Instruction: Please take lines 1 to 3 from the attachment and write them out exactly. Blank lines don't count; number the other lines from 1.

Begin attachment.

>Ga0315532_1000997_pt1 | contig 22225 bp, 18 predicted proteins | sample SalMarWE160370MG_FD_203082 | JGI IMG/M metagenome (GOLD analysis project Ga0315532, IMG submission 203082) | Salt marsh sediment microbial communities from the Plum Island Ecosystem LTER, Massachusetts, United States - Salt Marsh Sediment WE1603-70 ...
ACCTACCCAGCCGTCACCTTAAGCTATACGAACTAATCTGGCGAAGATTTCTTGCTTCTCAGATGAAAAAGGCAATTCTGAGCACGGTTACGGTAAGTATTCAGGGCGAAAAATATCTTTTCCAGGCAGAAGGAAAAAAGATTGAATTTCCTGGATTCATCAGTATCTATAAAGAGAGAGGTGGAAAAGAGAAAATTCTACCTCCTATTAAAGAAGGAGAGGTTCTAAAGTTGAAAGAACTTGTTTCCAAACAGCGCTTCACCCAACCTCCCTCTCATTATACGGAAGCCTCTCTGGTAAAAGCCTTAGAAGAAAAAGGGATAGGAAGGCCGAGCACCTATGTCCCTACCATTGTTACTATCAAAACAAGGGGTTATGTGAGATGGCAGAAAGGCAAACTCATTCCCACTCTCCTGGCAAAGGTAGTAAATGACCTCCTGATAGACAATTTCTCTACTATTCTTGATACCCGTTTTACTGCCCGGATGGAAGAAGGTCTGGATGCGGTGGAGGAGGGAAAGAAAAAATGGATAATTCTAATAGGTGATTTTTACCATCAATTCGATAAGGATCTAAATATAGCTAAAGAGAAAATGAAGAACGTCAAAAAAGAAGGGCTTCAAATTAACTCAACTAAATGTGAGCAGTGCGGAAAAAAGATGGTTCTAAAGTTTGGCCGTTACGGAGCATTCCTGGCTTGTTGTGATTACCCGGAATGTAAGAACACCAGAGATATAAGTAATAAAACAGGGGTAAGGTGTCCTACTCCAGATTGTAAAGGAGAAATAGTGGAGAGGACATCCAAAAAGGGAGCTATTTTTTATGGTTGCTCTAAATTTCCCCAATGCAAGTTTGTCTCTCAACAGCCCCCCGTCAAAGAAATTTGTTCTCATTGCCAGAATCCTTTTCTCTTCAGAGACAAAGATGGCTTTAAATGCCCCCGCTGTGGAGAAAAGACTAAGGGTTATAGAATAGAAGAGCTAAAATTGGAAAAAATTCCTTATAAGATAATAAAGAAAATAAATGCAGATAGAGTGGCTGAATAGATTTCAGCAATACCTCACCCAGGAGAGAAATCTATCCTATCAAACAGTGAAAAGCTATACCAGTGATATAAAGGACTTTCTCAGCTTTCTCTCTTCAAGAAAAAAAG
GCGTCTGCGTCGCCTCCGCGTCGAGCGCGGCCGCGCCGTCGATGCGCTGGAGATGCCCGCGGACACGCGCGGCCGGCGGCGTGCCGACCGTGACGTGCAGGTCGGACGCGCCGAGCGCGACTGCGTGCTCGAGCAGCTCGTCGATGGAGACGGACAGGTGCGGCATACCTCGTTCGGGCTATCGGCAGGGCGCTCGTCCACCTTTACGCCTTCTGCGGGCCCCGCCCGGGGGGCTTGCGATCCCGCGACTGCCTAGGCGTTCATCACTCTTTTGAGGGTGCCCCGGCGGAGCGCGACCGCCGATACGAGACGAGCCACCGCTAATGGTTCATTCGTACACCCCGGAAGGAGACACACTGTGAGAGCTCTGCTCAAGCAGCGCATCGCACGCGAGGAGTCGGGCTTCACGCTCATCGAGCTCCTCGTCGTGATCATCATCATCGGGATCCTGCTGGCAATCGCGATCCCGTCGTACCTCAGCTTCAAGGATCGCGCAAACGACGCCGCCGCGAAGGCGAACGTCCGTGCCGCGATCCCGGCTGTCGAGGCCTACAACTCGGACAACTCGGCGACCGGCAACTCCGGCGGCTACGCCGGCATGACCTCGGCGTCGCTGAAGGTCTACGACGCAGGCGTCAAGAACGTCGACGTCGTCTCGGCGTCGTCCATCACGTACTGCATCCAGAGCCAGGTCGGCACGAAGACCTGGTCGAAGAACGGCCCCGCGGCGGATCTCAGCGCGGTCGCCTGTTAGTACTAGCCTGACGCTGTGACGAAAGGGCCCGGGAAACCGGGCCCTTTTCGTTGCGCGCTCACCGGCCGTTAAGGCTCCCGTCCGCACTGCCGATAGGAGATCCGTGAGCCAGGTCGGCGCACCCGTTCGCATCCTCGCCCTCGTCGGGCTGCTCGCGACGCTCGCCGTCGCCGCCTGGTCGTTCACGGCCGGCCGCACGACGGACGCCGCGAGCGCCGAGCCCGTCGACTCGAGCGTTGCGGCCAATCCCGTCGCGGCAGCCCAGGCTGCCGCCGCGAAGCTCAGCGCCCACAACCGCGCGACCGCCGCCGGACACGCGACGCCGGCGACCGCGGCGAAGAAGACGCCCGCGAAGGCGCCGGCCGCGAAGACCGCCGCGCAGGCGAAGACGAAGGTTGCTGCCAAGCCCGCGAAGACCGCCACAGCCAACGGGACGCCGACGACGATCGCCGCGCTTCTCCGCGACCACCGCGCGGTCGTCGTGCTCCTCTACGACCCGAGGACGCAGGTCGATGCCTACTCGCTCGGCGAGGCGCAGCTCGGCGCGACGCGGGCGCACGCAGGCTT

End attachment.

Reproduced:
>Ga0315532_1000997_pt1 | contig 22225 bp, 18 predicted proteins | sample SalMarWE160370MG_FD_203082 | JGI IMG/M metagenome (GOLD analysis project Ga0315532, IMG submission 203082) | Salt marsh sediment microbial communities from the Plum Island Ecosystem LTER, Massachusetts, United States - Salt Marsh Sediment WE1603-70 ...
ACCTACCCAGCCGTCACCTTAAGCTATACGAACTAATCTGGCGAAGATTTCTTGCTTCTCAGATGAAAAAGGCAATTCTGAGCACGGTTACGGTAAGTATTCAGGGCGAAAAATATCTTTTCCAGGCAGAAGGAAAAAAGATTGAATTTCCTGGATTCATCAGTATCTATAAAGAGAGAGGTGGAAAAGAGAAAATTCTACCTCCTATTAAAGAAGGAGAGGTTCTAAAGTTGAAAGAACTTGTTTCCAAACAGCGCTTCACCCAACCTCCCTCTCATTATACGGAAGCCTCTCTGGTAAAAGCCTTAGAAGAAAAAGGGATAGGAAGGCCGAGCACCTATGTCCCTACCATTGTTACTATCAAAACAAGGGGTTATGTGAGATGGCAGAAAGGCAAACTCATTCCCACTCTCCTGGCAAAGGTAGTAAATGACCTCCTGATAGACAATTTCTCTACTATTCTTGATACCCGTTTTACTGCCCGGATGGAAGAAGGTCTGGATGCGGTGGAGGAGGGAAAGAAAAAATGGATAATTCTAATAGGTGATTTTTACCATCAATTCGATAAGGATCTAAATATAGCTAAAGAGAAAATGAAGAACGTCAAAAAAGAAGGGCTTCAAATTAACTCAACTAAATGTGAGCAGTGCGGAAAAAAGATGGTTCTAAAGTTTGGCCGTTACGGAGCATTCCTGGCTTGTTGTGATTACCCGGAATGTAAGAACACCAGAGATATAAGTAATAAAACAGGGGTAAGGTGTCCTACTCCAGATTGTAAAGGAGAAATAGTGGAGAGGACATCCAAAAAGGGAGCTATTTTTTATGGTTGCTCTAAATTTCCCCAATGCAAGTTTGTCTCTCAACAGCCCCCCGTCAAAGAAATTTGTTCTCATTGCCAGAATCCTTTTCTCTTCAGAGACAAAGATGGCTTTAAATGCCCCCGCTGTGGAGAAAAGACTAAGGGTTATAGAATAGAAGAGCTAAAATTGGAAAAAATTCCTTATAAGATAATAAAGAAAATAAATGCAGATAGAGTGGCTGAATAGATTTCAGCAATACCTCACCCAGGAGAGAAATCTATCCTATCAAACAGTGAAAAGCTATACCAGTGATATAAAGGACTTTCTCAGCTTTCTCTCTTCAAGAAAAAAAG
GCGTCTGCGTCGCCTCCGCGTCGAGCGCGGCCGCGCCGTCGATGCGCTGGAGATGCCCGCGGACACGCGCGGCCGGCGGCGTGCCGACCGTGACGTGCAGGTCGGACGCGCCGAGCGCGACTGCGTGCTCGAGCAGCTCGTCGATGGAGACGGACAGGTGCGGCATACCTCGTTCGGGCTATCGGCAGGGCGCTCGTCCACCTTTACGCCTTCTGCGGGCCCCGCCCGGGGGGCTTGCGATCCCGCGACTGCCTAGGCGTTCATCACTCTTTTGAGGGTGCCCCGGCGGAGCGCGACCGCCGATACGAGACGAGCCACCGCTAATGGTTCATTCGTACACCCCGGAAGGAGACACACTGTGAGAGCTCTGCTCAAGCAGCGCATCGCACGCGAGGAGTCGGGCTTCACGCTCATCGAGCTCCTCGTCGTGATCATCATCATCGGGATCCTGCTGGCAATCGCGATCCCGTCGTACCTCAGCTTCAAGGATCGCGCAAACGACGCCGCCGCGAAGGCGAACGTCCGTGCCGCGATCCCGGCTGTCGAGGCCTACAACTCGGACAACTCGGCGACCGGCAACTCCGGCGGCTACGCCGGCATGACCTCGGCGTCGCTGAAGGTCTACGACGCAGGCGTCAAGAACGTCGACGTCGTCTCGGCGTCGTCCATCACGTACTGCATCCAGAGCCAGGTCGGCACGAAGACCTGGTCGAAGAACGGCCCCGCGGCGGATCTCAGCGCGGTCGCCTGTTAGTACTAGCCTGACGCTGTGACGAAAGGGCCCGGGAAACCGGGCCCTTTTCGTTGCGCGCTCACCGGCCGTTAAGGCTCCCGTCCGCACTGCCGATAGGAGATCCGTGAGCCAGGTCGGCGCACCCGTTCGCATCCTCGCCCTCGTCGGGCTGCTCGCGACGCTCGCCGTCGCCGCCTGGTCGTTCACGGCCGGCCGCACGACGGACGCCGCGAGCGCCGAGCCCGTCGACTCGAGCGTTGCGGCCAATCCCGTCGCGGCAGCCCAGGCTGCCGCCGCGAAGCTCAGCGCCCACAACCGCGCGACCGCCGCCGGACACGCGACGCCGGCGACCGCGGCGAAGAAGACGCCCGCGAAGGCGCCGGCCGCGAAGACCGCCGCGCAGGCGAAGACGAAGGTTGCTGCCAAGCCCGCGAAGACCGCCACAGCCAACGGGACGCCGACGACGATCGCCGCGCTTCTCCGCGACCACCGCGCGGTCGTCGTGCTCCTCTACGACCCGAGGACGCAGGTCGATGCCTACTCGCTCGGCGAGGCGCAGCTCGGCGCGACGCGGGCGCACGCAGGCTT